A Virginia restaurant’s decision over the weekend to refuse to serve Sarah Huckabee Sanders has many conservatives rightly riled up. To turn away a paying customer because she is Donald Trump’s press secretary flouts not only rules of civility, but an essential premise of an open society: that public spaces and public businesses should be open to all. But being uncivil or rude is not illegal. And those objecting to the Red Hen’s treatment of Sanders, many of them conservatives who identify with her and feel her pain, should consider the implications of their reactions for the much more common, harmful, and illegal phenomenon of businesses refusing to serve gay and lesbian couples seeking cakes and other services to celebrate their weddings.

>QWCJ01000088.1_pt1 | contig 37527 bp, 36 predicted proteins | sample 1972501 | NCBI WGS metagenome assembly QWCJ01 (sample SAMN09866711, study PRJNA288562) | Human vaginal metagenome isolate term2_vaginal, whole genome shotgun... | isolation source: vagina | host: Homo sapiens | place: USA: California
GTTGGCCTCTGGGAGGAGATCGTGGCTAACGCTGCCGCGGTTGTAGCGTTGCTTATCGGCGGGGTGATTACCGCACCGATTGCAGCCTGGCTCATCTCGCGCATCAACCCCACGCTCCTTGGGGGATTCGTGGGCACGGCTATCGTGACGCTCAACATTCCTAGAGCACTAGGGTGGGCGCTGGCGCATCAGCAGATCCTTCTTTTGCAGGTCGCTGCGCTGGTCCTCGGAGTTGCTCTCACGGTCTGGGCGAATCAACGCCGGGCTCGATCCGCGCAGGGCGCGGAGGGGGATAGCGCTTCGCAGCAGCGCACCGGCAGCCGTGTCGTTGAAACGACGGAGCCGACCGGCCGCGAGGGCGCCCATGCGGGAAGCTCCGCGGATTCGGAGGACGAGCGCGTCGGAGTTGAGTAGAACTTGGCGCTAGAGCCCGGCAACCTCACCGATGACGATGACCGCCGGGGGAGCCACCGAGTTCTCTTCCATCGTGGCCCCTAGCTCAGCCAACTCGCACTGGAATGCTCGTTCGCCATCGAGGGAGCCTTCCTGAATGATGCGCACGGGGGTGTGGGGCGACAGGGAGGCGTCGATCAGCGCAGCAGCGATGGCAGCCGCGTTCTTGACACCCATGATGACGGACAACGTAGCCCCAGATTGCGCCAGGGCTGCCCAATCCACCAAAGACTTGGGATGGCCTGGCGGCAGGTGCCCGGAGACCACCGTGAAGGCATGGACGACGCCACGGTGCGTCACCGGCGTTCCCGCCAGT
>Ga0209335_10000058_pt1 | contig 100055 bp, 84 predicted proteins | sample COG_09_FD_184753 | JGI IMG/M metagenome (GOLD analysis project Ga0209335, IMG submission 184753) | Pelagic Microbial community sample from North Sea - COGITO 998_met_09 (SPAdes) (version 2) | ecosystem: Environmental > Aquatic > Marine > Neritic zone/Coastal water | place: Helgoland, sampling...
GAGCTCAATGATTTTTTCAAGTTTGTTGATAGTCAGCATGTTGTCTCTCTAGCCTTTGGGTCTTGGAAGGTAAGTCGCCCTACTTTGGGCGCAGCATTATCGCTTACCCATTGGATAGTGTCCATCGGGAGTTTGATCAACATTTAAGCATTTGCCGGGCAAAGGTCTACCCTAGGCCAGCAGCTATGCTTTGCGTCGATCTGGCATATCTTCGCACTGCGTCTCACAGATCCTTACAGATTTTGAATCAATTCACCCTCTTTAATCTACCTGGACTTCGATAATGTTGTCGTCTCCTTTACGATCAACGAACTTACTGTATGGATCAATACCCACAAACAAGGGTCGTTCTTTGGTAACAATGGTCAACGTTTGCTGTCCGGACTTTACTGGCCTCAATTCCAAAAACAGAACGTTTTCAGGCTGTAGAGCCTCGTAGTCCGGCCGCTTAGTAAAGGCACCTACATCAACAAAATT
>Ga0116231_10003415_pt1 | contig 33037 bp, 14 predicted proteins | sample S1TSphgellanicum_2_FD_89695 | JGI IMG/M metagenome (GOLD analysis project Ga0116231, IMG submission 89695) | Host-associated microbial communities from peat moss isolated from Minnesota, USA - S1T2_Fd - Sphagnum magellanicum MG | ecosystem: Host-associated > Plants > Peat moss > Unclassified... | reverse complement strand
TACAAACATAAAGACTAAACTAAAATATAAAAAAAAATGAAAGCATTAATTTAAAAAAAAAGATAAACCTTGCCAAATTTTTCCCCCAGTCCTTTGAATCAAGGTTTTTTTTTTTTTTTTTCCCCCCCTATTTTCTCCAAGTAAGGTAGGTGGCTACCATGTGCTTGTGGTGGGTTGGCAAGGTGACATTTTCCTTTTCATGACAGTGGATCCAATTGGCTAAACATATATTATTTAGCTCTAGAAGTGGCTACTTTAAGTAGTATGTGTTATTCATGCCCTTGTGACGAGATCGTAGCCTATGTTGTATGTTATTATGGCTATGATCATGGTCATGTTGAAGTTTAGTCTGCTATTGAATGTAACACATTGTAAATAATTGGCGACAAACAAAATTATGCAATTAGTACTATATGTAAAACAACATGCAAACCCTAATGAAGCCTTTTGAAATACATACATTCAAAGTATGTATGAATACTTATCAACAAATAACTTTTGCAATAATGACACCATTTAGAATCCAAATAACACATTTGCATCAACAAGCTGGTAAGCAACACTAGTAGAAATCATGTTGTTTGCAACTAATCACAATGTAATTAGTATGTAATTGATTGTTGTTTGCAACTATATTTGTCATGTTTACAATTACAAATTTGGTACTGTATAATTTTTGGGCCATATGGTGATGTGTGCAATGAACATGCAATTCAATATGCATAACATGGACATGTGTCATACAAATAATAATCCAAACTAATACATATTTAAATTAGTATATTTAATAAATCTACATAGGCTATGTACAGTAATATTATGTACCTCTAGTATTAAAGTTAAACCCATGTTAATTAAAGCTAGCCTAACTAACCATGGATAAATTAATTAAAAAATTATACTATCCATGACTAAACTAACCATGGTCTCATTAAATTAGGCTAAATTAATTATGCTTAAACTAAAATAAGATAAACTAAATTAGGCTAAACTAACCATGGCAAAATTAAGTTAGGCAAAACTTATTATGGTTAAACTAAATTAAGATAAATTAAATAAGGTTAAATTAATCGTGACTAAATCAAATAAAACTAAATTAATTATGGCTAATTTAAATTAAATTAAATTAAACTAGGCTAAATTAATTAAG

Public-accommodation laws are designed to ensure that everyone has equal status in the public sphere. A democratic society is premised on the equal dignity of all its citizens, and public spaces are public precisely by virtue of their not being exclusive. In private arenas, we can and do make choices about whom we invite and serve. But once one chooses to operate a business open to the public, one takes on at least a moral — and often a legal — obligation to adhere to the norms that underlie the very definition of “public.” When a business turns away a customer, whether it’s the Red Hen refusing service to Sanders, or Masterpiece Cakeshop refusing service to Charlie Craig and David Mullins, it says, “You aren’t a legitimate member of the public.”
Read the full article at The Nation.